2014 NFL Draft primer: Indianapolis Colts

Mississippi State offensive lineman Gabe Jackson runs a

Mississippi State offensive lineman Gabe Jackson runs a drill at the NFL football scouting combine in Indianapolis, Saturday, Feb. 22, 2014. Photo Credit: AP / Michael Conroy

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This is the final primer in our NFL Draft two-a-days that looks at each team and which potential first-round picks would be a good fit. The draft begins at 8 p.m. Thursday.


2013 record: 11-5

Key offseason acquisitions: DE Arthur Jones, WR Hakeem Nicks, MLB D'Qwell Jackson.

Key offseason departures: FS Antoine Bethea, RB Donald Brown, Darrius Heyward-Bey, C Samson Satele, G Mike McGlynn, MLB Pat Angerer.

Biggest holes: Interior offensive line, free safety, edge rusher

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In a way, the Colts already spent their first-round pick on running back Trent Richardson, who came from Cleveland in exchange for what would become the 26th overall pick.

Richardson averaged 2.9 yards per carry with the Colts, though there weren't too many holes with the likes of Samson Satele and Mike McGlynn up front. Donald Thomas (who is coming off a torn quad and a torn bicep) and Hugh Thornton currently are starting at guard, while 2013 fourth-rounder Khaled Holmes is penciled in at center. Even with one of the best young quarterbacks in the NFL in Andrew Luck, offensive coordinator Pep Hamilton is adopting a power run offense in Indy, but they need to make some improvements along the interior line in order for that to come to fruition.

Mississippi State guard Gabe Jackson would be a good choice, provided he's available at the end of the second round. Jackson (6-3, 331 pounds) has a great blend of power and light feet. He shows good knee-bend, drives through opponents as a run blocker and stays balanced in the passing game. There are a few questions about Jackson's consistency, but if he can put it all together he could be a long-term solution inside.

The Colts drafted a center last year but do it again this year as well. Colorado's Weston Richburg is the top center in this year's class and could be an immediate starter. Richburg started at center, guard and tackle at various points for the Rams. He's durable (he started all 50 games of his Rams career), smart, makes good pre-snap calls and moves well for a 6-3, 298-pounder. He helps his fellow linemen out and stays active if he's not blocking anyone off the snap. He won't maul any nose tackles in the run game, but his athleticism and intelligence would be an asset on the Colts' line.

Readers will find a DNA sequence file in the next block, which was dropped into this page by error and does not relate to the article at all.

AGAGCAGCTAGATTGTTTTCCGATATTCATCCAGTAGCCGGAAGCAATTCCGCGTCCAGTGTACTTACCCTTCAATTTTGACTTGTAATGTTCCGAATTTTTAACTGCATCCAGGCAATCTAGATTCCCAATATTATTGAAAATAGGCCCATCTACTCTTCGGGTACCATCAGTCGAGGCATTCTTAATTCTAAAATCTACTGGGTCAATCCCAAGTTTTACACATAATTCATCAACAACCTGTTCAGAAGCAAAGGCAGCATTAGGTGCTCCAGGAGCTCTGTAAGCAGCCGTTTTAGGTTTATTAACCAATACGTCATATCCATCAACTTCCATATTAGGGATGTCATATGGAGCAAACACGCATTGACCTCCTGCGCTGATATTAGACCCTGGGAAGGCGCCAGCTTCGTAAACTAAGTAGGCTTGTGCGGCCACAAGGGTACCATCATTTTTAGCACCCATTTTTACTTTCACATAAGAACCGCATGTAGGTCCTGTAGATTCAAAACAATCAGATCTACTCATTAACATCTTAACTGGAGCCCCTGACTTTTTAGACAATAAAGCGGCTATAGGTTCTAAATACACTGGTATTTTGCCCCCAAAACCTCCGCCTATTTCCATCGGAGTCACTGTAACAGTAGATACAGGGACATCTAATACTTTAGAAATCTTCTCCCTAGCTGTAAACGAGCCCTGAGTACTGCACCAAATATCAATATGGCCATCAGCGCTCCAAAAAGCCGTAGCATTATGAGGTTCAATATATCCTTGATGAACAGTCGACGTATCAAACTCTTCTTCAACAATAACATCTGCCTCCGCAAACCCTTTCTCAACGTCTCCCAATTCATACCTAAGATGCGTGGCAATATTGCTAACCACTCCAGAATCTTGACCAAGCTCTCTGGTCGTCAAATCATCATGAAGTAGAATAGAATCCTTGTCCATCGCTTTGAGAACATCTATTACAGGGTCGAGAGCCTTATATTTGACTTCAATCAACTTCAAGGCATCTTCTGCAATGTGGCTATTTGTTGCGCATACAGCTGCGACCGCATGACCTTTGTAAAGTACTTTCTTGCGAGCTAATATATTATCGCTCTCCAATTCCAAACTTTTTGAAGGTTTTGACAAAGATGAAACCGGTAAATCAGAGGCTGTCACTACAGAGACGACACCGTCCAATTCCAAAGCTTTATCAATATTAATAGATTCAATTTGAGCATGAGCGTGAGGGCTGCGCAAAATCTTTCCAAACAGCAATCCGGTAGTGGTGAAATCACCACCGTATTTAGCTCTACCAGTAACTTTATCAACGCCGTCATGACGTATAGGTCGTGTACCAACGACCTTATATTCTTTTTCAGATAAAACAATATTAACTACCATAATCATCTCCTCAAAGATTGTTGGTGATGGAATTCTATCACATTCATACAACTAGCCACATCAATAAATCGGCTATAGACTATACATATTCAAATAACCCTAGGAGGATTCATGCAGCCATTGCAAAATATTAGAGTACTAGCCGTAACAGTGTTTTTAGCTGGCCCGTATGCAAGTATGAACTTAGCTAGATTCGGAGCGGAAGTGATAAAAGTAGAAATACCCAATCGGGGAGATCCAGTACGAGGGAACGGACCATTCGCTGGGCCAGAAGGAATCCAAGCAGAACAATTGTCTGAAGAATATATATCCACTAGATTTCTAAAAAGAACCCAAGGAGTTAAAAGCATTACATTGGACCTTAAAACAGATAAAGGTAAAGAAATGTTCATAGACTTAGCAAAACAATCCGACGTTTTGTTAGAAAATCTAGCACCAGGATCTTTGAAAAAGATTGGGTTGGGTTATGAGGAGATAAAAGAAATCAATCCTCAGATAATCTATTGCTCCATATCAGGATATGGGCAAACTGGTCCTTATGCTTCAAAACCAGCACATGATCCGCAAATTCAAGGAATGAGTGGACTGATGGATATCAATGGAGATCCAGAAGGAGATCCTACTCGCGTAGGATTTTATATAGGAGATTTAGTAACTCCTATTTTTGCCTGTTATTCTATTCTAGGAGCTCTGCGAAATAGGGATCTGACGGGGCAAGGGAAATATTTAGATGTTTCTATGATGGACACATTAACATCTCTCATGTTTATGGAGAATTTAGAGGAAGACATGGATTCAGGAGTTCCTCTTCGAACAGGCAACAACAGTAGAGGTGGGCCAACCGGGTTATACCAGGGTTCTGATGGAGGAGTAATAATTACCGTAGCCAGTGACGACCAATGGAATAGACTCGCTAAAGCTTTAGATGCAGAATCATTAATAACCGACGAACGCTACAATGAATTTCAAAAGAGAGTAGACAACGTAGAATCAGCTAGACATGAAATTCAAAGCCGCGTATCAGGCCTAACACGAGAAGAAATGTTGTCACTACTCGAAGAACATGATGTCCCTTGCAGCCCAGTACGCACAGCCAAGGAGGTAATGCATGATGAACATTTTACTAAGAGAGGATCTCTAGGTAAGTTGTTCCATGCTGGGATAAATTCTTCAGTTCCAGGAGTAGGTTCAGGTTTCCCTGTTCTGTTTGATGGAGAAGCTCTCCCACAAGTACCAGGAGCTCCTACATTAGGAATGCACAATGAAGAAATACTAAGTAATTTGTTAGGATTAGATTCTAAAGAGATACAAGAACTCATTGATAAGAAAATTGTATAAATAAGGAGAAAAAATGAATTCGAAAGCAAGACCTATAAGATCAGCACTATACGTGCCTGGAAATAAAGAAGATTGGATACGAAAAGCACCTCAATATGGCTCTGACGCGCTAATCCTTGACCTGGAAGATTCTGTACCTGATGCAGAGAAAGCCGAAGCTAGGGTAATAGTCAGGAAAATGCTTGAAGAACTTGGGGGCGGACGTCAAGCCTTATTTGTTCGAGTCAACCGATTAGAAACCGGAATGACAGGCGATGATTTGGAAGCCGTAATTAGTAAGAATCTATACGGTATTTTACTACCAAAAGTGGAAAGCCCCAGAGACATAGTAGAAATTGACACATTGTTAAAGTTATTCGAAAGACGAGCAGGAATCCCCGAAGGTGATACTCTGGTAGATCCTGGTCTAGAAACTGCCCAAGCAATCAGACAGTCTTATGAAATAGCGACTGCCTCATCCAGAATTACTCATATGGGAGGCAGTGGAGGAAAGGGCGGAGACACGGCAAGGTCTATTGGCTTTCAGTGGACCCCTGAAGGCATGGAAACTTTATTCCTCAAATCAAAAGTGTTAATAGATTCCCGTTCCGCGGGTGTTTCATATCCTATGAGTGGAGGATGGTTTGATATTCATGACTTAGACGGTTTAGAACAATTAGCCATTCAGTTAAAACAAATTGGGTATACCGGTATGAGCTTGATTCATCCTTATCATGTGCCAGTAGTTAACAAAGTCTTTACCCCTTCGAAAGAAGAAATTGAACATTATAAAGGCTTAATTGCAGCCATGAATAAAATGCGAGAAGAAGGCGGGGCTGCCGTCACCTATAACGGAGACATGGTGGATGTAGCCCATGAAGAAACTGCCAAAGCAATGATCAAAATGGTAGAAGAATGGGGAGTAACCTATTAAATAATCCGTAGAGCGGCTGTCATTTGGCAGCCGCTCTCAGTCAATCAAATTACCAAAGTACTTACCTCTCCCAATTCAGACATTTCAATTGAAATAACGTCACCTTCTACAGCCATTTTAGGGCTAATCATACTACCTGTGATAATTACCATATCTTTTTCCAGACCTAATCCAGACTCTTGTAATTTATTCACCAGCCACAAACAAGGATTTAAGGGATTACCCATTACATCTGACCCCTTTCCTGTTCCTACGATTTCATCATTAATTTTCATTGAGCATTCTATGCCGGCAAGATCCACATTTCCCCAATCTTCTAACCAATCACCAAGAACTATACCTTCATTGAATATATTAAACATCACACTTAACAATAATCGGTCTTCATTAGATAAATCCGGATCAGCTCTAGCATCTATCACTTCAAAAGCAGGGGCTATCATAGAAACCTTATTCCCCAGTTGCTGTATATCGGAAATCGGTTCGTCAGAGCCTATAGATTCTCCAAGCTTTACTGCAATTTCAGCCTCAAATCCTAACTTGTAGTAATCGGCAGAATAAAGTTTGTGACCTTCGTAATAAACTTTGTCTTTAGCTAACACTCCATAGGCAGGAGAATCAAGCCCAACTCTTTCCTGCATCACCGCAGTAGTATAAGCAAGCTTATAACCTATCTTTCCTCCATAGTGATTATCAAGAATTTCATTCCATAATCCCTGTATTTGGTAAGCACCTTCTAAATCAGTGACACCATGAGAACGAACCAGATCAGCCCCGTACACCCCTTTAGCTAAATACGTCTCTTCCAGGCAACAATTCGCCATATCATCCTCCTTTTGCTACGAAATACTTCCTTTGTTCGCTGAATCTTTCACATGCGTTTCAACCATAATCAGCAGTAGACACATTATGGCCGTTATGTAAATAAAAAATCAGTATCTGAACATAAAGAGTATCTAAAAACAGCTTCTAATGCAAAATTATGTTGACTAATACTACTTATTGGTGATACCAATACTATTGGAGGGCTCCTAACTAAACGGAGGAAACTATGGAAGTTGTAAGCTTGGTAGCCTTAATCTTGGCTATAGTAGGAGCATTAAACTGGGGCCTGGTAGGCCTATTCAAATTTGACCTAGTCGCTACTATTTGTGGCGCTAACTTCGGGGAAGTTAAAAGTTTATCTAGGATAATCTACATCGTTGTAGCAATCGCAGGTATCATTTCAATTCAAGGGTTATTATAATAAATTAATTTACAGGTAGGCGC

If the Colts aren't enamored with their current starting center from USC, they could draft another potential starting center from USC: Marcus Martin. Martin uses his size (6-3, 320 pounds) and strength to power through defensive linemen off the snap. He's also versatile, having started for two years at guard before replacing Holmes at center. He's not as polished as Richburg and will often go for the knockout shot instead of a sustaining block, but he has a great deal of upside and can play anywhere on the interior line as a rookie.

The Colts also could use some more help in the secondary. They re-signed Vontae Davis to a four-year, $39 million deal, but lost free safety Antoine Bethea to San Francisco. They still have LaRon Landry at strong safety, though he's better when asked to play in the box. A rangy, ball-hawking complement to Landry could be an option at 59.

Florida State's Terrence Brooks would fit well if he's on the board at this pick. The playmaking safety is athletic (4.42 40, 38-inch vertical) and has good hands and ball skills. He's also a big hitter, though at times that can get him into trouble as he occasionally fails to wrap up ballcarriers. He has the tools to become a valuable presence out in centerfield for years to come.

Minnesota's Brock Vereen also is an option here. The brother of Patriots running back Shane Vereen played both cornerback and safety with the Golden Gophers. His athleticism showed at the Combine, when he posted a 4.47-second 40, put up 25 reps on the bench press and clocked a 6.90-second three-cone drill and a 4.07-second 20-yard shuttle). Vereen relies on his intelligence and instincts when in coverage and can diagnose routes quickly. However, he only had four career interceptions at Minnesota and isn't considered a ball hawk.

Possible options in the third round and later include Arkansas center Travis Swanson, LSU guard Trai Turner, Florida guard Jon Halapio, Stanford guard David Yankey, USC safety Dion Bailey, North Carolina safety Tre Boston, Boston College linebacker Kevin Pierre-Louis and Arizona State linebacker Carl Bradford.

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